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Who's Afraid of Post-Blackness?: What It Means to Be Black Now Hardcover – September 13, 2011
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A 2011 notable book. "...one of the most acutely observed accounts of what it is like to be young, black and middle-class in contemporary America. Toure inventively draws on a range of evidence...for a performance carried through with unsparing honesty, in a distinctive voice that is often humorous...always intensely engaging." - New York Times
"A compelling book in the age of Obama..." - Booklist
"...powerful...A likely bellwether for America's future struggles with race." - Kirkus Reviews
"Toure candidly tackles a burning issue confronting us today. Black America is undeniably a community 'free, but not equal,' and people from all walks of life are compelled to devise new approaches to confronting today's structural inequalities. Here Toure explores insights from many perspectives to help guide the way." - Reverend Jesse L. Jackson, Sr.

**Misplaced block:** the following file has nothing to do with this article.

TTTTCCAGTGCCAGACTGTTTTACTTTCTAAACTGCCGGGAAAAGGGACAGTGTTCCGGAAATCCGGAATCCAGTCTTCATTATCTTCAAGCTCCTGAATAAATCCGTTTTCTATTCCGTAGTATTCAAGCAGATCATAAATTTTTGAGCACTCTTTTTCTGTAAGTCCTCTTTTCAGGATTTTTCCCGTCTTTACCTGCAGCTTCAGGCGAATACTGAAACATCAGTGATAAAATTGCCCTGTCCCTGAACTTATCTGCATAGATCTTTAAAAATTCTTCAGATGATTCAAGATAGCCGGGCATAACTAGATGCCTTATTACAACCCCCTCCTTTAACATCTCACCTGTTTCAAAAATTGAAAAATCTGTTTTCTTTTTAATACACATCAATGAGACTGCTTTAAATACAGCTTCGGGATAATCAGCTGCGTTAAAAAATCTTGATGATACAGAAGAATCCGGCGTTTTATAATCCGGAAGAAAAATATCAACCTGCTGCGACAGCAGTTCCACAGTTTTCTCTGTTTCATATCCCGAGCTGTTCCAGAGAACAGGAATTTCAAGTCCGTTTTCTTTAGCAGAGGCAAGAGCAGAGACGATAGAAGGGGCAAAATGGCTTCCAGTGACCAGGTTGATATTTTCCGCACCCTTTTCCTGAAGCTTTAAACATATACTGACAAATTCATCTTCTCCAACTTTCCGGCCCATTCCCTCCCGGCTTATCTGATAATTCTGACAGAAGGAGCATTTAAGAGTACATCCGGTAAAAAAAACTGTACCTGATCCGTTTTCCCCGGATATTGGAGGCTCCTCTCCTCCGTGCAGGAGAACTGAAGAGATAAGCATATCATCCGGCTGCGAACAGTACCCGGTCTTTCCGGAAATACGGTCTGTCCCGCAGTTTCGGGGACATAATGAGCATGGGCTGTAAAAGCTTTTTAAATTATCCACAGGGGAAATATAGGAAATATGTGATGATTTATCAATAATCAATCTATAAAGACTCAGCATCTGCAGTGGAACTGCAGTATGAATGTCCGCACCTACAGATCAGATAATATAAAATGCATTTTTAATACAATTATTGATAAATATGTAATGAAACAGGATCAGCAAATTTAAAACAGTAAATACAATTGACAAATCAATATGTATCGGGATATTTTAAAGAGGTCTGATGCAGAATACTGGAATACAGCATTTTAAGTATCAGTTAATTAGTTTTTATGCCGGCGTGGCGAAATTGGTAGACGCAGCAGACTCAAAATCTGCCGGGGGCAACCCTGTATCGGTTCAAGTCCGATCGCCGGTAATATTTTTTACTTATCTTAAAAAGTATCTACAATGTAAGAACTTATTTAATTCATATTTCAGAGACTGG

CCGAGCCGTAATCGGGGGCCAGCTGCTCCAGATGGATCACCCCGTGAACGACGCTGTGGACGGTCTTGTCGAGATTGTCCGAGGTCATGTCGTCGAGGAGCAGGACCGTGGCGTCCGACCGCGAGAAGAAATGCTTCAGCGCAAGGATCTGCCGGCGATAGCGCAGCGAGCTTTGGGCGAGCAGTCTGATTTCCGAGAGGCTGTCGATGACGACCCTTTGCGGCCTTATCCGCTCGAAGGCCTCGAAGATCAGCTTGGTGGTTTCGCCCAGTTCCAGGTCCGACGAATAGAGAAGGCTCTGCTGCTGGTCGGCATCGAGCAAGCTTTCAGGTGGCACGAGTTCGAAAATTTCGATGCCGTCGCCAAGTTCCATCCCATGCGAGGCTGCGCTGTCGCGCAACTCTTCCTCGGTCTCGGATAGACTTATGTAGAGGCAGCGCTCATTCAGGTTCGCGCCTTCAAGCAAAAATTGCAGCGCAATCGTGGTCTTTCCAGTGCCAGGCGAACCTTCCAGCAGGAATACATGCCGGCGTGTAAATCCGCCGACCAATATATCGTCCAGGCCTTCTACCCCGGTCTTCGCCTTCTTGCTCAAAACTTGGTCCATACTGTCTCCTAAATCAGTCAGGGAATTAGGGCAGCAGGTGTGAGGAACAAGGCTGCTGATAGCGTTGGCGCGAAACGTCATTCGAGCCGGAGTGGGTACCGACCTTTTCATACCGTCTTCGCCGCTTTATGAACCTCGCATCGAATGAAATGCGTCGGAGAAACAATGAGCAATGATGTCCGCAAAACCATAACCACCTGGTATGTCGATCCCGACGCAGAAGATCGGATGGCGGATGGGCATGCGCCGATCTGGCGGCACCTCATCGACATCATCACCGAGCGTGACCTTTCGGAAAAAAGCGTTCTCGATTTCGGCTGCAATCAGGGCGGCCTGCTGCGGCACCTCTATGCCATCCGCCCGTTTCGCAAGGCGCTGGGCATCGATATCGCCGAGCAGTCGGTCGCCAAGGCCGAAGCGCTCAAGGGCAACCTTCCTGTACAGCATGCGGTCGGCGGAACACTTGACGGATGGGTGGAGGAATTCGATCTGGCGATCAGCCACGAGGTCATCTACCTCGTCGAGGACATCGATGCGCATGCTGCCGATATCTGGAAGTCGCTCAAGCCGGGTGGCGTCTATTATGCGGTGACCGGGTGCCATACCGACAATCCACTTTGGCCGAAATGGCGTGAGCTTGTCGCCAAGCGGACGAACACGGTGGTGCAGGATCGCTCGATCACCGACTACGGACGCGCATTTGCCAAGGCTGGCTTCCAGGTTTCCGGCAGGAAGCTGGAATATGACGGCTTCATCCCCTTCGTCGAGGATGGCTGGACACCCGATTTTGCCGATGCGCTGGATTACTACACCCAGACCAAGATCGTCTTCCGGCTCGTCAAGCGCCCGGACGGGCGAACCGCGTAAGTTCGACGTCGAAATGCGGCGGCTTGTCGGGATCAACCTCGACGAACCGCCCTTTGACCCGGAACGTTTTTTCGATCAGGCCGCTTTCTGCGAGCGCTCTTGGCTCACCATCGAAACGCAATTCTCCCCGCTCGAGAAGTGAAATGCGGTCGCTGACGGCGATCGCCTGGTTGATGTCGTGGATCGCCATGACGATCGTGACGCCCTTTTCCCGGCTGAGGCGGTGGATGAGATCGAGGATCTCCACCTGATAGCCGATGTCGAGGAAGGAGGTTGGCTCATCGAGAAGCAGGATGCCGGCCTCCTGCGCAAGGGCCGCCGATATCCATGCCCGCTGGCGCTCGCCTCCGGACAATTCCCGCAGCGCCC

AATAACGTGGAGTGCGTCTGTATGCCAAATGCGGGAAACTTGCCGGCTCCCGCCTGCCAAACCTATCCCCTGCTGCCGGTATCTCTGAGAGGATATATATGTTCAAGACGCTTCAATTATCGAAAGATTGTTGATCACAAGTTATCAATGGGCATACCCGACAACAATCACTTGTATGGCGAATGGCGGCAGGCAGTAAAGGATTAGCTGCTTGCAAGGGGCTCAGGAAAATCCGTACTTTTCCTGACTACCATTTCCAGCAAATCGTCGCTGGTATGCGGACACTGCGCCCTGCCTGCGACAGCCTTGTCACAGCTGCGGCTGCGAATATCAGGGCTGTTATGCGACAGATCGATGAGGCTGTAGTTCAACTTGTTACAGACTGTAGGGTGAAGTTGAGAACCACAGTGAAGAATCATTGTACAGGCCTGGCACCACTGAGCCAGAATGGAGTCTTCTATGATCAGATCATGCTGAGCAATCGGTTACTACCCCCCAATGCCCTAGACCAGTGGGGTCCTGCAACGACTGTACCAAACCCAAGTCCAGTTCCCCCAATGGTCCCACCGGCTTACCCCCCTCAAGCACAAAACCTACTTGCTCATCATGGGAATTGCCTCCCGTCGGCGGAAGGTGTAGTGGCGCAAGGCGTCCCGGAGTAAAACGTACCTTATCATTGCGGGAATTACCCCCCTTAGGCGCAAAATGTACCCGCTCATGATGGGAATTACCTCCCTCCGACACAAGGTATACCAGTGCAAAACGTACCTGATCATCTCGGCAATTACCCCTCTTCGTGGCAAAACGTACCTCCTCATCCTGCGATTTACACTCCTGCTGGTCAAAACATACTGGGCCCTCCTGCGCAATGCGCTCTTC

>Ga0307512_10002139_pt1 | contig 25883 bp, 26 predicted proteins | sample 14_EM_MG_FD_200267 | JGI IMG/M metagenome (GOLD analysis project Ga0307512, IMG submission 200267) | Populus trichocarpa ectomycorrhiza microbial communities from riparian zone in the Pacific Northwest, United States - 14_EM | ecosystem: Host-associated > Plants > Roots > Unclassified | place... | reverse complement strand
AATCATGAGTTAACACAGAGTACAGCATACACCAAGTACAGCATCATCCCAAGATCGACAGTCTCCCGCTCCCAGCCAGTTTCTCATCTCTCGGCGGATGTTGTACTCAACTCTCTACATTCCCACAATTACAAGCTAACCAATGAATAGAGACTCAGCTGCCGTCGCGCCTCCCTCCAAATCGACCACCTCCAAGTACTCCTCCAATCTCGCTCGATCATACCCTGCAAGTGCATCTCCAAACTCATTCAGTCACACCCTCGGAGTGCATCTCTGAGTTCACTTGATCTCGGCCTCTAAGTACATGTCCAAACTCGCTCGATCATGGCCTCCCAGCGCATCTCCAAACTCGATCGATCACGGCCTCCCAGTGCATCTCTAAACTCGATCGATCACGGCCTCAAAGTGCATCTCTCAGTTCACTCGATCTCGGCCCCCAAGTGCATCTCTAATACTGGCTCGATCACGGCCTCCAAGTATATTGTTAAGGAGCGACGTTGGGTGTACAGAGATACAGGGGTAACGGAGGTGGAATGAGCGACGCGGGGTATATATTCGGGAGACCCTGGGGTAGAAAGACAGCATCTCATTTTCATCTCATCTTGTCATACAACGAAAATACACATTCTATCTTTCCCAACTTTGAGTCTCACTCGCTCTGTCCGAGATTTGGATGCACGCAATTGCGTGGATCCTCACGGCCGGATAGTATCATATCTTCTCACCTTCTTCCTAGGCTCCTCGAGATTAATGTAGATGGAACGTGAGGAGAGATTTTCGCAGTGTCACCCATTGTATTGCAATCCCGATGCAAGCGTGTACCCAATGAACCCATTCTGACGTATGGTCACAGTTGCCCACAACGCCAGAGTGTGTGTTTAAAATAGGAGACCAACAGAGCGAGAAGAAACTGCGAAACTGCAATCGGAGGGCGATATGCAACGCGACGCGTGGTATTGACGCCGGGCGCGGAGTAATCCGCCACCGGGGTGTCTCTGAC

"A fascinating conversation among some of America's most brilliant and insightful Black thinkers candidly exploring Black identity in America today. Toure powerfully captures the pain and dissonance of Black Americans' far too often unrequited love for our great nation." - Benjamin Todd Jealous, President and CEO of the NAACP
"Who's Afraid of Post-Blackness is a tour de force! I applaud Toure's courage in standing up and telling it like it is. This special book will make you think, laugh, cry - and it will make you look at race and at yourself differently." - Amy DuBois Barnett, Editor-in-Chief, Ebony
"Toure has taken a question I have asked myself uncountable times over the course of my life and asked it of everyone: 'What does it mean to be Black?' The answer in this book are thought-provoking, uplifting, hilarious and sometimes sad. His sharp writing and self-effacing stories help digest some hard facts about how identity can be used for and against each of us - and why it matters so much to all of us." - Soledad O'Brien, CNN anchor and special correspondent